In speaking of Evans, Wrighton called her “a true star” and noted that she has been recognized by Forbes’ 50 over 50 and Fortune’s 9 Powerful Women to Watch lists. The president sketched Evans’ path from birth in Senegal, a childhood in Paris to immigration to the United States where she enrolled at GW. Since then, Evans has held multiple managing positions at companies such as Rockwell Semiconductor and Intel, where she led more than 7,000 engineers.
“Aicha worked her way up the corporate ladder in a predominantly male industry to become one of the most powerful women in technology,” Wrighton said.
He acknowledged her contributions to the university as a SEAS commencement speaker, a generous donor to engineering scholarships and as a member of the SEAS Engineering Hall of Fame.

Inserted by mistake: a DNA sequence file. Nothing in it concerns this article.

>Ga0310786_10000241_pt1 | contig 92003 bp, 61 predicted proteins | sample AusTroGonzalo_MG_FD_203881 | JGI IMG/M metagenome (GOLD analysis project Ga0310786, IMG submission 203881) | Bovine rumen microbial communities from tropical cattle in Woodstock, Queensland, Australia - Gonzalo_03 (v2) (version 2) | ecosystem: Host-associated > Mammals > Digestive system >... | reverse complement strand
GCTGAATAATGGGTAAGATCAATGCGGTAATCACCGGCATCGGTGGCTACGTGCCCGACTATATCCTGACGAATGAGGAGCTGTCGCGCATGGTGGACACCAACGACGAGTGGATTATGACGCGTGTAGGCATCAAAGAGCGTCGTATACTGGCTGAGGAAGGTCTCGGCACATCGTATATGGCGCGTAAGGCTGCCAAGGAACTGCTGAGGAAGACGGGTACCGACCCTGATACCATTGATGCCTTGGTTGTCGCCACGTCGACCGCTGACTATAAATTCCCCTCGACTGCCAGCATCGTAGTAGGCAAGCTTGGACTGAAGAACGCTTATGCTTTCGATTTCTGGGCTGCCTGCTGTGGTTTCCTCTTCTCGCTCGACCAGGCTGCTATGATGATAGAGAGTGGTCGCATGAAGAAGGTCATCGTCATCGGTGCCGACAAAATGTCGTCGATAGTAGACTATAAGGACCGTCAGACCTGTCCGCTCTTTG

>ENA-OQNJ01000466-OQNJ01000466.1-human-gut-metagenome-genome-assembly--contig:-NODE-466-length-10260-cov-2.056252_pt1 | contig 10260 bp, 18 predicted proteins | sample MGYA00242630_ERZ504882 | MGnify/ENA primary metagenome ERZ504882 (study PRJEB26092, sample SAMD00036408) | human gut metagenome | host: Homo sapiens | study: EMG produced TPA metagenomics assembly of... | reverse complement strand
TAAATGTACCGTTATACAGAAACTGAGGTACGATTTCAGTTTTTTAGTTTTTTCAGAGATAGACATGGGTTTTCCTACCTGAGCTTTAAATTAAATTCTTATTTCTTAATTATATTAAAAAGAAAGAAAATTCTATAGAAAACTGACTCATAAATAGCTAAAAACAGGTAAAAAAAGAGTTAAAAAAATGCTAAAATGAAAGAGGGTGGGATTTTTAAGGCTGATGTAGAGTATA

Evans is currently the CEO of Zoox, a subsidiary of Amazon that develops autonomous vehicles. “It’s surreal,” Evans said after receiving the award. “You’re sitting there, and it sounds like they’re talking about somebody else.”
She noted that SEAS professor Can Korman helped give her a sense of place when she arrived at GW and strategized with her about how to understand the engineering world. “I’m grateful for the support back then,” she said, “the sense of community, sense of understanding I got that engineering is about more than just solving problems. All I can say is thank you to all of you, I hope to pay it forward.”
Recent Alumni Achievement Award
John G. Samuel, M.B.A. ’14, was recognized with the award for graduates of the past 10 years who have attained notable achievements in their professional field.
College of Professional Studies Dean Liesl Riddle met Samuel when he first came to the GW School of Business M.B.A. program and realized he had difficulty with his vision. It helped her understand “what it’s like being a student with disabilities in our program.” She said he deserved the award because he “combined his own personal experience and knowledge gained from that experience to build a company that employs people with visual disabilities.”